But then I got tired of all this planning and I got married and my saga ends there. We then come to the original question of living without money. The questioner presumes: In olden days people used the barter system. If this is possible then black money from the system will vanish, hunger for amassing wealth will vanish, so many good things will happen.
The poor deluded guy. Humans are humans. Nothing good can ever come out of their propensity to grab and accumulate. Nothing comes of nothing. Barter or not, nothing good will happen; of that I am certain. There is buyer and there is a seller. How intensely the buyer wants the seller’s product will decide the exchange rate and the level of fleecing; above or below the table. So let’s be pragmatic.
Seriously speaking aren’t we missing something? What after all is money? If you are referring to gold mohurs and paper bank notes then they are just that. They are pieces of metal or paper. It could as well be sea shells. It is the value you give them that makes them what they are: an exchange rate valuation of goods, products and services. So this is the wrong way to study this subject.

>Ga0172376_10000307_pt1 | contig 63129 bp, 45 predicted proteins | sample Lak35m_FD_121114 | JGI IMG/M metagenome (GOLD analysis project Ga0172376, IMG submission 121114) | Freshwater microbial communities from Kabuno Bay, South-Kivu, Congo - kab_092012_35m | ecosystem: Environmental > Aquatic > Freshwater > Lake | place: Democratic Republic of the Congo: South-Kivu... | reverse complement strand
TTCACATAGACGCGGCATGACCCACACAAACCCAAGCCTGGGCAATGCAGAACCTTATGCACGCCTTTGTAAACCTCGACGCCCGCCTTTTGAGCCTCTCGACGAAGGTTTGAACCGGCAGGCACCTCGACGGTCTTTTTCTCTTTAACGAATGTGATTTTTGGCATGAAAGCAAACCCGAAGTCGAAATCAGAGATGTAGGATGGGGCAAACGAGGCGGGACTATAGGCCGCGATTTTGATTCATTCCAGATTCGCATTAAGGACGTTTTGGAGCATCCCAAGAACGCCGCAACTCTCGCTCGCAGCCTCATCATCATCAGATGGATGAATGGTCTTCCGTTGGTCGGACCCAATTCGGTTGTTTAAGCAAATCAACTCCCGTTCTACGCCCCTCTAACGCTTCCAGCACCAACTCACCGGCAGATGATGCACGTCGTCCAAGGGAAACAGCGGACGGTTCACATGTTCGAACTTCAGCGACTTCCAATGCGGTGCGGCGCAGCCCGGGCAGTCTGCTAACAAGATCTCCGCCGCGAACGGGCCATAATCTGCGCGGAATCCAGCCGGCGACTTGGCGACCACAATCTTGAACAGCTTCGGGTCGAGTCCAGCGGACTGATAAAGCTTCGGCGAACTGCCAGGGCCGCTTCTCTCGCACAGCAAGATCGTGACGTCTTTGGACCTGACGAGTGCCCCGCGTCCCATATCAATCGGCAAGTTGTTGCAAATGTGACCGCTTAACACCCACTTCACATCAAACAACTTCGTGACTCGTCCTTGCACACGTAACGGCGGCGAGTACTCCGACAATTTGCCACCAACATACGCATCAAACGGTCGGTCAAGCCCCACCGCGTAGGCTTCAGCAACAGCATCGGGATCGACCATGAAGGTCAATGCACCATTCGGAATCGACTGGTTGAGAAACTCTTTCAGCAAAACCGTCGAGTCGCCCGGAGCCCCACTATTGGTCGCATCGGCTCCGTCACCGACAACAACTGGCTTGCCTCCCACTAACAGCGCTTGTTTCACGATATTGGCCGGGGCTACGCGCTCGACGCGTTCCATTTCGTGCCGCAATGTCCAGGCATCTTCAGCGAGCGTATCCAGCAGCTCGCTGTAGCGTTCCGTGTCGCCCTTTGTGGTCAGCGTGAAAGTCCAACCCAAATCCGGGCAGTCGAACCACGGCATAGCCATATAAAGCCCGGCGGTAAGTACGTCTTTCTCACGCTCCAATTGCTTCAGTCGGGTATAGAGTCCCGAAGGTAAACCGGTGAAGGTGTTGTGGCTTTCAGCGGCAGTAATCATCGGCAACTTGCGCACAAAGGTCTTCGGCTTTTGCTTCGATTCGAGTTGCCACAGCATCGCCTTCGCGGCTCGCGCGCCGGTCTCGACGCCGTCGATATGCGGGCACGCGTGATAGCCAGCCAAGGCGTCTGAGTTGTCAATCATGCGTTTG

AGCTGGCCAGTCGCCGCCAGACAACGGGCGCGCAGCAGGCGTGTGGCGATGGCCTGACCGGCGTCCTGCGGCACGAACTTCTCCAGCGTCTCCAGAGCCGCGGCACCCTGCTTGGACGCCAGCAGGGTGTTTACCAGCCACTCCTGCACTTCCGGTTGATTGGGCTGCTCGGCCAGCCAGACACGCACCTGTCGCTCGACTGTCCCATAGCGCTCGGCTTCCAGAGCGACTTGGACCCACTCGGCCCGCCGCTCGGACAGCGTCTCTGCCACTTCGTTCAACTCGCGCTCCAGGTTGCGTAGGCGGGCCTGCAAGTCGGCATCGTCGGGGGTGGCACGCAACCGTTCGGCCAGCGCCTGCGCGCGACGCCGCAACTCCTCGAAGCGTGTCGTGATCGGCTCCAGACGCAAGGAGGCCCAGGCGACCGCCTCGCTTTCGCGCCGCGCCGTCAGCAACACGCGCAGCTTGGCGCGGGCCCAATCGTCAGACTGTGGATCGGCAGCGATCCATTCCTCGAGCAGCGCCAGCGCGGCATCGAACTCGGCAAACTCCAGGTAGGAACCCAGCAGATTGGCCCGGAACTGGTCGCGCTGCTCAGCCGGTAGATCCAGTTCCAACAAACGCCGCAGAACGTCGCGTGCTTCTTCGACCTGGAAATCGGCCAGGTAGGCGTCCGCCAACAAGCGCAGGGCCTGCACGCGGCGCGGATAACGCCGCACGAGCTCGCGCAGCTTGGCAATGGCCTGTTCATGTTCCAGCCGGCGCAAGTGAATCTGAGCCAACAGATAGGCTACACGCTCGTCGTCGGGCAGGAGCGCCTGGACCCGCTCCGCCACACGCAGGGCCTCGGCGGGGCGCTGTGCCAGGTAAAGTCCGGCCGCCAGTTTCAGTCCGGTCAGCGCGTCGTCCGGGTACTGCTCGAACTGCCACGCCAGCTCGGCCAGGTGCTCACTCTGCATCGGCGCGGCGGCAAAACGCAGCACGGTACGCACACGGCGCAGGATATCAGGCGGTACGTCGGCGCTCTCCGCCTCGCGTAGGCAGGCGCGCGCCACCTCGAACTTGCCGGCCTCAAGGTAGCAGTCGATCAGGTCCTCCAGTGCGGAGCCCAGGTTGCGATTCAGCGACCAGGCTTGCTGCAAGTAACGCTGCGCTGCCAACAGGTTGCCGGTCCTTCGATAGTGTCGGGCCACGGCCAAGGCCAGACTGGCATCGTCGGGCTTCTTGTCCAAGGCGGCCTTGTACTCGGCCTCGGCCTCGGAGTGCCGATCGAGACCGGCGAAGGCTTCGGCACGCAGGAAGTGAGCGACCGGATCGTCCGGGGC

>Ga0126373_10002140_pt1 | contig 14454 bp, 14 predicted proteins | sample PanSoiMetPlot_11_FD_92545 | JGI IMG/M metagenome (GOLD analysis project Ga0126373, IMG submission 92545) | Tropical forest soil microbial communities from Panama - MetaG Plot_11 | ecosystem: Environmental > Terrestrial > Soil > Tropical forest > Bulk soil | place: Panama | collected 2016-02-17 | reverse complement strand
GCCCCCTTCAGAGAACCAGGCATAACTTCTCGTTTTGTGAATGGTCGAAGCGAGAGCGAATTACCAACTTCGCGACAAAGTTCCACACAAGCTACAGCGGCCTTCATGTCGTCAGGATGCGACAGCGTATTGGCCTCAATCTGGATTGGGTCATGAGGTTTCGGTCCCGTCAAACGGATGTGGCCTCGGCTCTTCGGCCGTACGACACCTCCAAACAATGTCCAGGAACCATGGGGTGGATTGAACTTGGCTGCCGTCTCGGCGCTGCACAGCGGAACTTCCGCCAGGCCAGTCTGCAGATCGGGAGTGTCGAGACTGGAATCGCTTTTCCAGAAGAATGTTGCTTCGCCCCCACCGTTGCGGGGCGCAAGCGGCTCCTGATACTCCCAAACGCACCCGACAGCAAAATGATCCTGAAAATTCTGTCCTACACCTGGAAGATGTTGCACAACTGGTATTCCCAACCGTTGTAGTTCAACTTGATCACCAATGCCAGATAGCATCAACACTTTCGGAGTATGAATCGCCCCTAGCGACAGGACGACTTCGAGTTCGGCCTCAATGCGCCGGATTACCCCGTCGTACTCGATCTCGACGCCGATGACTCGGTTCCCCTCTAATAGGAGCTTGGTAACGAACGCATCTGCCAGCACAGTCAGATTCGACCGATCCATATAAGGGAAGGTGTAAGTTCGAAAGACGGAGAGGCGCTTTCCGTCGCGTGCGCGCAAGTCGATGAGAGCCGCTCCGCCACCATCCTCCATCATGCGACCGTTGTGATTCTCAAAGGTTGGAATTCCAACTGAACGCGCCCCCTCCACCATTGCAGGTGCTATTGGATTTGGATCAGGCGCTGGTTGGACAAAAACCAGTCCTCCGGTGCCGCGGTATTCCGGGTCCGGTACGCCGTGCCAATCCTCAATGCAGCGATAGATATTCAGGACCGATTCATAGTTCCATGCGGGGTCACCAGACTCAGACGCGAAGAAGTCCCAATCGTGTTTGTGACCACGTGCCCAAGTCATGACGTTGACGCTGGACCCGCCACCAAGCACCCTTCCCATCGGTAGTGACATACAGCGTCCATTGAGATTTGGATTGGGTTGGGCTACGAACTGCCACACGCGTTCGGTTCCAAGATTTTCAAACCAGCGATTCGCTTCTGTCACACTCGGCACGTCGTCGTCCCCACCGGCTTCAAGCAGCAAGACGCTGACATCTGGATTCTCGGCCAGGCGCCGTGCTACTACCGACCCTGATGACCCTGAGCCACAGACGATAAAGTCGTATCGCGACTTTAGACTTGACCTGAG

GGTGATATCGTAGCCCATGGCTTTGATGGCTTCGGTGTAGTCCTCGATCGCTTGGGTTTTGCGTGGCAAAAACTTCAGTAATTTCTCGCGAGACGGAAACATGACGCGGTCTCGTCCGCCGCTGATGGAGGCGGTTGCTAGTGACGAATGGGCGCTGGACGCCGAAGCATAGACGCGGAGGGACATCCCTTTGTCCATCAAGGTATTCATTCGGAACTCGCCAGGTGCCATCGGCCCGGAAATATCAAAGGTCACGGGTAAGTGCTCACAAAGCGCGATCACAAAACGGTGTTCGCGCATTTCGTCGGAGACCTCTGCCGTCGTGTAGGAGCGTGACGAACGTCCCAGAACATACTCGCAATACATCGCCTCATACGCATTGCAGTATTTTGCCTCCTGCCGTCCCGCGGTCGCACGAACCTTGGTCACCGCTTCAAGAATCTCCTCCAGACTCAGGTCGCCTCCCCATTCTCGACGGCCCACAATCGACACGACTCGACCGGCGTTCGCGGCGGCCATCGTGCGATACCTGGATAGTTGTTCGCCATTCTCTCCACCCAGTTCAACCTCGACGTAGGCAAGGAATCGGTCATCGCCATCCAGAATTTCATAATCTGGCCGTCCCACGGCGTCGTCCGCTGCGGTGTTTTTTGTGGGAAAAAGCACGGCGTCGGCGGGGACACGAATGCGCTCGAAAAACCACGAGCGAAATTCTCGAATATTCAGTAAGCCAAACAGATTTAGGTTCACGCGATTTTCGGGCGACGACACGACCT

The point is that we have to give to get. We may think we are enjoying things free of cost, but are we really? Cash or kind, payment is always in the pipeline. You were not under the impression that I got all my coffees, scot-free? That would be the understatement of the year. I paid by doing odd jobs; being of service in some way or the other. It just happened that I do have some subjects of interest in which I am considered good and advice and help was in demand. And I gave it freely, after all free cups of coffee, meals and what-not did not come by out of the blue.